- Rating: 1.80
- Age: 30 (as per October 9)
- 2020 stats: 50 PA, .116/.240/.140 = .380 OPS, -0.8 bWAR
- 2020 salary: $5,515,000
- 2021 status: unrestricted free agent
It must have been a tough decision for Mike Hazen when the Arizona Diamondbacks announced on September 10 that Jake Lamb would be designated for assignment in order to make room for Pavin Smith. Mike Hazen was one of the strongest believers in Lamb and his front office decided to pay a hefty, although forecasted, 2020 salary to avoid arbitration. The SnakePit did not approve the decision in December to not non-tender Jake Lamb and Captain Hindsight surely was on our side. “I think he probably fell victim to the 60-game season more than anyone else,” was Hazen’s take, defending Jake Lamb until the very last moment.
That does not seem correct, because what James wrote in his 2019 review of Jake Lamb applied to the 2020 Jake Lamb as well, albeit now that he just could not hit a ball at all. True, his at bats were limited, but he struck out way more often than he got on base. Jim wrote about where it all went wrong for Jake Lamb. The final years in Sedona red he will be remembered as a platoon bat that cannot hit lefties, a below-average defender and out of position player. In 2020 he gave us little to no reason to cheer at all and thus has become SnakePit’s worst rated Diamondbacks professional baseball player of 2020.
At the beginning of the season the D-Backs clearly banked on a good 2020 from Jake Lamb, his final year as a contract player before reaching free agency. “if he gets back to his form, we’re a totally different team”, said Lovullo in February. “I am one of the best players in this room”, made Lamb believe himself. Jake Lamb did well in Spring Training, batting a .300/.417/.600 slash line. What is Spring Training worth, I hear you say? True, but it was still an improvement over his Spring Training stats of the previous two seasons. In a Q&A with Steve Gilbert in July 2020 Lamb told about his positive vibes and our reasons to hope: “This is the best I’ve ever felt in my career. With that comes a lot of confidence, and it’s good to have my confidence all the way back.”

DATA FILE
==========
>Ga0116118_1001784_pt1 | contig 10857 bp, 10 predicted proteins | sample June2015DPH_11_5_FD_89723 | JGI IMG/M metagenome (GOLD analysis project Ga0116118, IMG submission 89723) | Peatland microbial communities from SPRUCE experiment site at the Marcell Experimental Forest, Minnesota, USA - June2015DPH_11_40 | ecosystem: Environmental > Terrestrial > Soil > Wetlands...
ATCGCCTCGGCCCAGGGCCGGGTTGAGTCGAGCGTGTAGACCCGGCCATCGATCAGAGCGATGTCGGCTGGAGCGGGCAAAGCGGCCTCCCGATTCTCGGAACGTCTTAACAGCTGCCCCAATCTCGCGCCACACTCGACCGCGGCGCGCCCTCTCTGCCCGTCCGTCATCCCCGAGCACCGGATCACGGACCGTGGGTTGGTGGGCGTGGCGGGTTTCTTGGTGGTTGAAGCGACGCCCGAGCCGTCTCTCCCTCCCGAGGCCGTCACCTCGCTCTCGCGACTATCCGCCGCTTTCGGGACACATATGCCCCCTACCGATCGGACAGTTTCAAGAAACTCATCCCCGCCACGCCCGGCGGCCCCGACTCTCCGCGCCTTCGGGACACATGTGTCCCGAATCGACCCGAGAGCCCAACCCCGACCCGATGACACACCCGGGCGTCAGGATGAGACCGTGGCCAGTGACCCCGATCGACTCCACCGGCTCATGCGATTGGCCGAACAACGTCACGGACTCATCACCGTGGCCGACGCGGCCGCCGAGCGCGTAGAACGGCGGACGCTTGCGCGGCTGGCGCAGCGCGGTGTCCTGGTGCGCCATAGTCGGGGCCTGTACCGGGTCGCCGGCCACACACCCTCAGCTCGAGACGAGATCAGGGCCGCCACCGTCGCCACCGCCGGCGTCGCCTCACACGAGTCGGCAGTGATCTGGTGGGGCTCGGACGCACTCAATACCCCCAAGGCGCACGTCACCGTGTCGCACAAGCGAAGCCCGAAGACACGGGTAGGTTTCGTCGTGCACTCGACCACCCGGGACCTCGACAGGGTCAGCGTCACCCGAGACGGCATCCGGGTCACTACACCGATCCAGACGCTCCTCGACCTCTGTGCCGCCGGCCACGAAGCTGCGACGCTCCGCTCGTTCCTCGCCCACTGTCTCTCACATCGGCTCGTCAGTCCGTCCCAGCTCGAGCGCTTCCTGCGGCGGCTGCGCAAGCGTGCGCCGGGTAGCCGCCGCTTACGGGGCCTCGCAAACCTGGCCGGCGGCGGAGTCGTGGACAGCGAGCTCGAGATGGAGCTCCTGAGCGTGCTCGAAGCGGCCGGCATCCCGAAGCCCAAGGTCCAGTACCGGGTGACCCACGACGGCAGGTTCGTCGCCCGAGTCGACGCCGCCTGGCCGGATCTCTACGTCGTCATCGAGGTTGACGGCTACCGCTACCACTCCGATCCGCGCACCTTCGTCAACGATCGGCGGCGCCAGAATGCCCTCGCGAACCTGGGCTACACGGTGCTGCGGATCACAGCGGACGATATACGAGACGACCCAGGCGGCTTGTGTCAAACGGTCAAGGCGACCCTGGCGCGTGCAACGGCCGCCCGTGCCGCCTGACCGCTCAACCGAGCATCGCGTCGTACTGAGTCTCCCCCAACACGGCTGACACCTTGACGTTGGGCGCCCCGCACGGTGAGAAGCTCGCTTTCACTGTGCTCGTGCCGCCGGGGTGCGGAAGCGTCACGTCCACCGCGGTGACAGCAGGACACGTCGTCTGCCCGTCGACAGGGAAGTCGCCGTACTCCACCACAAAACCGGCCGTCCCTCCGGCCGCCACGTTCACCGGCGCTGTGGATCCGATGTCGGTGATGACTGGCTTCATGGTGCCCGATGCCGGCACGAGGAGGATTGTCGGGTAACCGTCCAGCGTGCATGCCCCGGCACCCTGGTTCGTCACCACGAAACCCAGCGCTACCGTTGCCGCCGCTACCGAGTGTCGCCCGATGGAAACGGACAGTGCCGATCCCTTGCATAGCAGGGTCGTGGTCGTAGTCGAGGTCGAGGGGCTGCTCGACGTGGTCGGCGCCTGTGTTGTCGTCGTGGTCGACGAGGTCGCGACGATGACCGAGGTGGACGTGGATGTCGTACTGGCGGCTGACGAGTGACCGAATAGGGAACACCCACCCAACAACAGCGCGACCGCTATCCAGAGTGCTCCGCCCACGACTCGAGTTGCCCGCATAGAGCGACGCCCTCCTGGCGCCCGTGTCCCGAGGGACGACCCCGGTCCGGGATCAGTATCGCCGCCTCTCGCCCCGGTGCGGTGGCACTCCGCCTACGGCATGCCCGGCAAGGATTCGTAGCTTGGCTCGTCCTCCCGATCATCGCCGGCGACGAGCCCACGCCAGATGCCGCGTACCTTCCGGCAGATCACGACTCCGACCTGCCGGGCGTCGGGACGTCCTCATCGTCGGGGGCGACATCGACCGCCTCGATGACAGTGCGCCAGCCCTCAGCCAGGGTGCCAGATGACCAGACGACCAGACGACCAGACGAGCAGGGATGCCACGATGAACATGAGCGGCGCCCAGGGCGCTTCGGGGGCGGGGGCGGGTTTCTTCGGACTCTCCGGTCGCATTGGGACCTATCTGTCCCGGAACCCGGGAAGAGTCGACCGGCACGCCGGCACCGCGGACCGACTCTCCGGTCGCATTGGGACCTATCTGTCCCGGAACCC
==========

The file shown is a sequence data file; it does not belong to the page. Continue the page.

Apparently, Jake Lamb made a few successful adjustments during Spring Training regarding his timing: “I feel like I’ve made it that much easier to time up the pitcher by simplifying my moves. That’s where I feel like I’m at right now. I feel like I’m on time, not early, which ultimately allows me to make a good decision on whether it’s a strike or ball and whether I want to swing or not.” Unfortunately, his 34% K-rate for the Diamondbacks clearly disagreed with that statement, although a player who is not in his groove does not get any help from the umpires either, as witnessed by this horrible strikeout call in a match with the San Francisco Giants. If you have never seen the face of a player who is clearly battling against more than just the hitting aspect of the game, here is a great example.
It all started so well though. On July 24 Jake Lamb batted 8th in the first game of this shortened season at Petco Park and had a hit and drew a walk. He was one of few positive notes in what was otherwise a game to forget. But it proved to be a spasm. The Washington native gradually lost playing time and in his final game for the Arizona Diamondbacks Lamb entered the game with a batting average of 0.100. He was able to improve it to 0.116 with a hit, but two additional strike outs were enough for the D-Backs front office and the decision was made to let him go. As such, the 2020 highlights of Jake Lamb in a Diamondbacks shirt can be easily summarized in the following video of 5 hits, 1 RBI and 1 extra base hit. Even Jake Lamb unworthy.
One of the common jokes on the SnakePit is that once a heavily criticized player is let loose he probably tears up the whole division and league for his next team. While that did not happen with Jake Lamb, truth is he was a welcome addition for the Oakland Athletics who picked him up right after he cleared waivers, as a replacement for the injured Matt Chapman. Small sample size again, but although he continued to hit bad against left handed pitchers (0.188 BA), the numbers were much more sustainable and in general he did very well (.267/.327/.556), although the A’s did not place that much confidence in Lamb in their postseason run where he appeared in only two games.
As an unrestricted free agent he will quite likely have to battle for a spot as a platoon player and as such his options will be much more limited, especially in a COVID-affected free agent market. Spotrac lists him as a 1B, but it could very well be that a team will sign him as a 3B platoon bat, like the A’s did. He seems like an interesting fit for the Blue Jays, Royals, Orioles, Tigers or Rangers where he could occasionally be used as a DH or at 1B when needed. As one of the friendliest faces of the franchise, we can only wish him well in his quest for renewed success at major league level.